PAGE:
Sunday, October 01, 2006

Church of Christ vs Episcopal Church

Connor has attended both, and provides you with this deep and meaningful analysis.

CoC - Kneel if you want to be stared at.
EC - Kneel or die.

Go, read, now!

Update: It would help if I actually put the link in...


Ryan J. Downey said...

Very interesting blogs. I share some views!

Matthew said...

Thanks for visiting, Ryan. You oughta do something about that head wound, though.

Paper towel, maybe? ;)

scoots said...

Pushing back to your previous post, I think the topic "Why homosexuality is a gender issue" is an interesting one.

When we were discussing creation stories/myths ("Extemporaneous gender," Sept. 13), I suggested that the creation of woman as a "help" for man means that God created two sexes specifically because they're different, meaning each contributes things to human life that the other cannot. Presumably this would include but go beyond sexuality.

Shane said no, the essence of the passage––at least for our interpretive purposes––is the need for humans to be in community, generally, with other humans. My impression of Shane's position (though perhaps he will want to correct me) is that the imporant thing about the woman is not that she's female, but that she is an "other" when compared with the man.

So back to Matthew's assertion about homosexuality and gender: if we take Paul's claims in Romans that homosexuality is "unnatural" as being at least somewhat grounded in the creation story, then I'm curious if Shane's interpretation of Genesis pulls the rug out from under Paul's argument there.

If it's a fundamental Christian assertion that males and females were created specifically to be two sexes that are fundamentally different from each other (thus one's gender is bound to one's sex), and that sexuality was made to bring these two very different sexes into a union, then it's no big stretch to suggest that forming that kind attachment with the same sex goes against what God was trying to establish. I'm not saying the argument is a slam-dunk, just that it's plausible.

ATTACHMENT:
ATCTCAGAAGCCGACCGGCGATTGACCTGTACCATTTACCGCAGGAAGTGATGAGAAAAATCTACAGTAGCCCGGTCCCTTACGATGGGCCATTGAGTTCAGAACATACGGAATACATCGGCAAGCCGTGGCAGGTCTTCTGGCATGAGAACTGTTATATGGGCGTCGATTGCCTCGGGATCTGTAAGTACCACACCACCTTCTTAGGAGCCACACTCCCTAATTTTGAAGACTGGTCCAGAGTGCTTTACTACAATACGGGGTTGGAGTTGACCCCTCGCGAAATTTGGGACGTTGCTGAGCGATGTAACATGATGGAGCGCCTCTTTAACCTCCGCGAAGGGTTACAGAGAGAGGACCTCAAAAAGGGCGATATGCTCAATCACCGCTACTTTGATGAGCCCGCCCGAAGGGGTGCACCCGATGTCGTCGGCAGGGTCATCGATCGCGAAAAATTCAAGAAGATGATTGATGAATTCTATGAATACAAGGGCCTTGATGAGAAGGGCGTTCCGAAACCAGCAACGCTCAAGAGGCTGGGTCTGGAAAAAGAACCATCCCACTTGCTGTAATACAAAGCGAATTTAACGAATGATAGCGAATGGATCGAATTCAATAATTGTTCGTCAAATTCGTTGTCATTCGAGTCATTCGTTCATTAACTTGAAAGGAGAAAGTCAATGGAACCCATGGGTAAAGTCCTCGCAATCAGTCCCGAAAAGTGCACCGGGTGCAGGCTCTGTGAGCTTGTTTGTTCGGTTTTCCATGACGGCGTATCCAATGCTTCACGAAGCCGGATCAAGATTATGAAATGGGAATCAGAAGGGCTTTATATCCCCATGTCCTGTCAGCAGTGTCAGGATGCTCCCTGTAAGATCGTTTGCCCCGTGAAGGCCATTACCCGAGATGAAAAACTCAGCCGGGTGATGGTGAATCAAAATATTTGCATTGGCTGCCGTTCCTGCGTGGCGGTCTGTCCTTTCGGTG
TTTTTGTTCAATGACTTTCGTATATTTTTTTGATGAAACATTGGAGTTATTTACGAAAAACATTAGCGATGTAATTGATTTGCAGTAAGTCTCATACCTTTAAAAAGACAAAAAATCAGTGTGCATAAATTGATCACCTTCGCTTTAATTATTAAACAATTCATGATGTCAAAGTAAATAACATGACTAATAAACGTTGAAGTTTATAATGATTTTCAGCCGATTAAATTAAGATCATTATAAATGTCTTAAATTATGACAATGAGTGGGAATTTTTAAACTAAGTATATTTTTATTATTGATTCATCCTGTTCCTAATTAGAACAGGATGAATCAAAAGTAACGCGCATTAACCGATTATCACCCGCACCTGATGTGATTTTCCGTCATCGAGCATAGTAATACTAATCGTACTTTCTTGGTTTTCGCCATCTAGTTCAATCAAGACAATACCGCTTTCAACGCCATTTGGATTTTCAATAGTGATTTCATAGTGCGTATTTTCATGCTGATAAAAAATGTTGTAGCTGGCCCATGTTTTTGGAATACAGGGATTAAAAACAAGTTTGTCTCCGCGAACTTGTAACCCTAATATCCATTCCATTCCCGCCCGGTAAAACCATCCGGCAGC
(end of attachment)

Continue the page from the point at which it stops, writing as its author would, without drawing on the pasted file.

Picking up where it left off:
But if people are just people according to our interpretation of Genesis, then to me it doesn't seem that difficult to argue that a person of, say, another race is sufficiently different from me to fulfill what God was trying to accomplish. Or for that matter, we might claim that every other indivdual is different enough. At the very least, I meet men every day who would seem more different from me than any woman I would be likely to marry.

If this is the case, then it would seem harder to claim that a Christian evaluation of homosexual sex could be related to what is "natural," as Paul has it. It would also remove the biblical basis, I think, for claiming that homosexuality is, in fact, a gender issue.

I think you could still make a clear case from Leviticus, augmented by a couple of theological points from the NT, that homosexual sex is wrong in terms of the purity and holiness of the individual believer as well as the body of Christ.

But I wonder if Shane's interpretation of Genesis would force the would-be conservative interpreter to jettison arguments about nature that we typically take from Paul.

crystal said...

Heh! If only he'd visited a catholic church too :-)